- A toddler should be able to pronounce his or her name.
- A toddler should be able to call other people by their names.
- A toddler should be able to use simple nouns, verbs and adjectives to form a simple sentence with at least three to four words.
- A toddler should be able to form plurals.
With this said, toddlers are able to speak well enough. People who stay with toddlers the most are usually able to understand every single thing they say. And up to about 80% of toddlers 3 to 4 years are able to speak properly around strangers, and the strangers are able to understand what the toddlers are saying all the time.
Speech delay cues
When you have a baby, and your baby hasn’t started cooing at 2months, this is an early sign of speech delay in an infant. When a child is about 1 year and 6 months old, they will be able to start saying words like mama or papa. Below are Signs of speech delay in toddlers ;
- When at age two your child can’t make use of 25 words at maximum.
- When your child cannot use a nonverbal combination or a two word phrase at 2 years and 6 months.
- When your child does not use up to 300 different words, they do not ask for what they want with its name at 3 years of age.
- When at 3 years you find it extremely difficult to understand what him or her is saying even when you spend much time with them.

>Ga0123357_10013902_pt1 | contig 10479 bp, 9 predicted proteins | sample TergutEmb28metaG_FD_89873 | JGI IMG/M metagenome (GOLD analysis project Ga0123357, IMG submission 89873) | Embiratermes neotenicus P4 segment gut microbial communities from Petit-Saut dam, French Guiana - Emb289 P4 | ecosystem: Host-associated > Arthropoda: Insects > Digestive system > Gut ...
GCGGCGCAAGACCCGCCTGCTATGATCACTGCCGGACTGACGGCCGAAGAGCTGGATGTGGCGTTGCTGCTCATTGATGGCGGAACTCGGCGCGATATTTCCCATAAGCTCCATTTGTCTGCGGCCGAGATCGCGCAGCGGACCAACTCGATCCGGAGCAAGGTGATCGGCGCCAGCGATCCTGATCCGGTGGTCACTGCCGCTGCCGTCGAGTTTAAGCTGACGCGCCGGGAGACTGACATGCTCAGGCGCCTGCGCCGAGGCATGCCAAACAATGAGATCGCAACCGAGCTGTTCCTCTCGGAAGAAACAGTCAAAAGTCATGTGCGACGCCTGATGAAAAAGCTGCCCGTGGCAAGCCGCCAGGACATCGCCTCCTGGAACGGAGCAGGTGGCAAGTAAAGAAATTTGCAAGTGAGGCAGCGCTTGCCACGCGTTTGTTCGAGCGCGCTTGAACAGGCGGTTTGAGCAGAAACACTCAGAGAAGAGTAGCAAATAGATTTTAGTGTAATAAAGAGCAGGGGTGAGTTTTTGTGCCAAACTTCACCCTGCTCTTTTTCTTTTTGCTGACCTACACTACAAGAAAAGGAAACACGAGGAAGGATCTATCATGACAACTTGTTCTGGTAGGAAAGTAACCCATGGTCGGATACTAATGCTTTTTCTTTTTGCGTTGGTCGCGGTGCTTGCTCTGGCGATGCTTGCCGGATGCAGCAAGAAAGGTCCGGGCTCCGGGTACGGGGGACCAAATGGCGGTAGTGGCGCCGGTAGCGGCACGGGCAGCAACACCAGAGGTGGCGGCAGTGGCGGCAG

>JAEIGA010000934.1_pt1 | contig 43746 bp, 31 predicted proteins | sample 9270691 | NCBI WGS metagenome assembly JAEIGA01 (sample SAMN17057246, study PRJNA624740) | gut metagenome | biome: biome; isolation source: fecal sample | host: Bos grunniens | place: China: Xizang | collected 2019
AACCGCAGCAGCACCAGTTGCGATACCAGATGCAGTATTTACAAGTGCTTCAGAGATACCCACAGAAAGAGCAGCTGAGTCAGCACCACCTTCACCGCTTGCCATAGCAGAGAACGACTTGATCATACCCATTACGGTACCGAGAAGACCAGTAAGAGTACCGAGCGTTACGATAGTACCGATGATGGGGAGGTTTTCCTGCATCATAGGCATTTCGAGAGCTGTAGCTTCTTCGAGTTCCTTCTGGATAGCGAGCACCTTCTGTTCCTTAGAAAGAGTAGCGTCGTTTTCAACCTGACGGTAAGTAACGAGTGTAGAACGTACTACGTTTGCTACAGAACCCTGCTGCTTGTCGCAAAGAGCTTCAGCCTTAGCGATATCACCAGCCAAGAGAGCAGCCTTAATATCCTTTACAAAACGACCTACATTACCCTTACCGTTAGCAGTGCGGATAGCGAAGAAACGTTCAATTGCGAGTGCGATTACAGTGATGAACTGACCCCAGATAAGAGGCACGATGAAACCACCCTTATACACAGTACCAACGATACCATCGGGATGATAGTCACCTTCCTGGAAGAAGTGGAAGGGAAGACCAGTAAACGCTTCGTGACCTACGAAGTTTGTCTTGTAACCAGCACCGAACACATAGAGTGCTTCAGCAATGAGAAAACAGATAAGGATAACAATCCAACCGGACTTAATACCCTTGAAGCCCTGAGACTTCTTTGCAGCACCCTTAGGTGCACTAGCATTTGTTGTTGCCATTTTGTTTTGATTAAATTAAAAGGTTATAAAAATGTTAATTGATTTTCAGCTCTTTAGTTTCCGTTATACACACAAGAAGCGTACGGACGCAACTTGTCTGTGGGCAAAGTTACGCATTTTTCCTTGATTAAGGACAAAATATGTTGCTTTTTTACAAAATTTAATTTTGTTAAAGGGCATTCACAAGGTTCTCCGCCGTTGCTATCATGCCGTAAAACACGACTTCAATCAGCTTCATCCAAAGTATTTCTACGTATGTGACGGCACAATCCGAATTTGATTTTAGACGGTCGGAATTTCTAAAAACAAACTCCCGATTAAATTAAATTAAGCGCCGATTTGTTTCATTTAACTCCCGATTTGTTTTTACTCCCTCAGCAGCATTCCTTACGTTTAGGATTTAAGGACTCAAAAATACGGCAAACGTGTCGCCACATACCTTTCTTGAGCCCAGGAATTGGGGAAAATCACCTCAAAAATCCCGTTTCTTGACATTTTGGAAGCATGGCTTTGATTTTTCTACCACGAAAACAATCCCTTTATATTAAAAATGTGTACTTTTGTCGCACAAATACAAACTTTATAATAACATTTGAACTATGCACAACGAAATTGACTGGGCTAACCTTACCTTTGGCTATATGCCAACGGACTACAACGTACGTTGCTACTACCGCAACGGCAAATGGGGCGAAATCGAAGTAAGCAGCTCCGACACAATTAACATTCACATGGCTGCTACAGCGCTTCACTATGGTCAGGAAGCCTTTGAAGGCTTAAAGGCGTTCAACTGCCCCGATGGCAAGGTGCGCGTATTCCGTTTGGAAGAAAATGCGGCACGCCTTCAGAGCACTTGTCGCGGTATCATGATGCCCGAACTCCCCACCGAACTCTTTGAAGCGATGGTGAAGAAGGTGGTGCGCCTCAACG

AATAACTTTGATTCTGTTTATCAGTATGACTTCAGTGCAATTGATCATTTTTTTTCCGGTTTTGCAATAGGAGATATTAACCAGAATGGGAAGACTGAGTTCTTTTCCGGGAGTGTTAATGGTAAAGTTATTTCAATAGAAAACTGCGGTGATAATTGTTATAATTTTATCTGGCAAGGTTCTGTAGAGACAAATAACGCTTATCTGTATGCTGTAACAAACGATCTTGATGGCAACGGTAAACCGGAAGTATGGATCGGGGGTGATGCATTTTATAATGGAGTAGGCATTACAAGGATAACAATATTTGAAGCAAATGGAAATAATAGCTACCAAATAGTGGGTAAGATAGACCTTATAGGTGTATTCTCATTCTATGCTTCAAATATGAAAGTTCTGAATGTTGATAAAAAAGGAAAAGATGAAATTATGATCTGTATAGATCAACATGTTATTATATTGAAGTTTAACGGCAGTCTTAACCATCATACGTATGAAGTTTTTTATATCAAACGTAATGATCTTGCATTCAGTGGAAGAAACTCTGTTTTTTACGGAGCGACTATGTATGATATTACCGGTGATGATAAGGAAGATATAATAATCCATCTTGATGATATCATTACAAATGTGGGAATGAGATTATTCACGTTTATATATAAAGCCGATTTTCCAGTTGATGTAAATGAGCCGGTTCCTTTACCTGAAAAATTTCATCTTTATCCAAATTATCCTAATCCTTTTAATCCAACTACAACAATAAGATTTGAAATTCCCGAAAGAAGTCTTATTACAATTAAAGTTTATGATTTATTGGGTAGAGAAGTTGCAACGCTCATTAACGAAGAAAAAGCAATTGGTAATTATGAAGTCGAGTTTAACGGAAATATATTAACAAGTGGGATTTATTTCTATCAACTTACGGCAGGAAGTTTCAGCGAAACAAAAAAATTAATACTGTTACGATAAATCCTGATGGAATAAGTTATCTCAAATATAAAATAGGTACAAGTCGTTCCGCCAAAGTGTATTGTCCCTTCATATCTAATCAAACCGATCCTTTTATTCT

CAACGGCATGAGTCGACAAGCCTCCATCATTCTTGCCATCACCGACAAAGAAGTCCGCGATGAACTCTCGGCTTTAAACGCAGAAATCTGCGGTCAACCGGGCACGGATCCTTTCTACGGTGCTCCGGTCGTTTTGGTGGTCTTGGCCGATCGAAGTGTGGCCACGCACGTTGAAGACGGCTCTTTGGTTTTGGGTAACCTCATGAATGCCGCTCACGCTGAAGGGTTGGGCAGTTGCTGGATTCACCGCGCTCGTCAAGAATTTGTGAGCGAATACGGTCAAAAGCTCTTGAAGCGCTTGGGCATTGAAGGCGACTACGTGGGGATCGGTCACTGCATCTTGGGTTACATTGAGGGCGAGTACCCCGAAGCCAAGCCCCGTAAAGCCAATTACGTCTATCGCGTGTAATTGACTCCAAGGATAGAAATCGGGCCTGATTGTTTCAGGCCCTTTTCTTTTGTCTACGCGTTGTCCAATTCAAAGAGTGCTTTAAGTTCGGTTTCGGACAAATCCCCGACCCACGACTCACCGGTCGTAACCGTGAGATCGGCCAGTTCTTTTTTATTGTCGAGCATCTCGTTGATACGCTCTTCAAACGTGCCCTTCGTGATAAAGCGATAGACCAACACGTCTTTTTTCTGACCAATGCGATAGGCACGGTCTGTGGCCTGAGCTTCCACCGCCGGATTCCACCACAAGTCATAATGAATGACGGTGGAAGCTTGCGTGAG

- When at 4 years of age him or her is not able to remember previously learned vocabulary or sentence.
Causes of speech delay?
Most times, speech delay just simply mean a child is slow in development and pronunciation of words. But sometimes, speech delay can also show a child’s overall intellectual and physical developmental ability. Causes of speech delay are;
Mouth problems: A cause of speech delay can be a mouth, palate or tounge problem. Some children may have a condition such as ankyloglossia in other words tounge tie, where the tounge seems tied to the base of the mouth, which will make the creation of some sounds hard, e.g D, Z, T, R, S, L, TH.
Hearing loss: A toddler who cannot hear properly will most likely find it difficult to speak well. If you are wondering if your child has hearing loss, you can confirm it when your child does not know an object or a person when you call them by name but acknowledge them when you make use of gestures or pictures. Cues of Hearing loss can be very little and almost invisible and speech delay might be the only sign.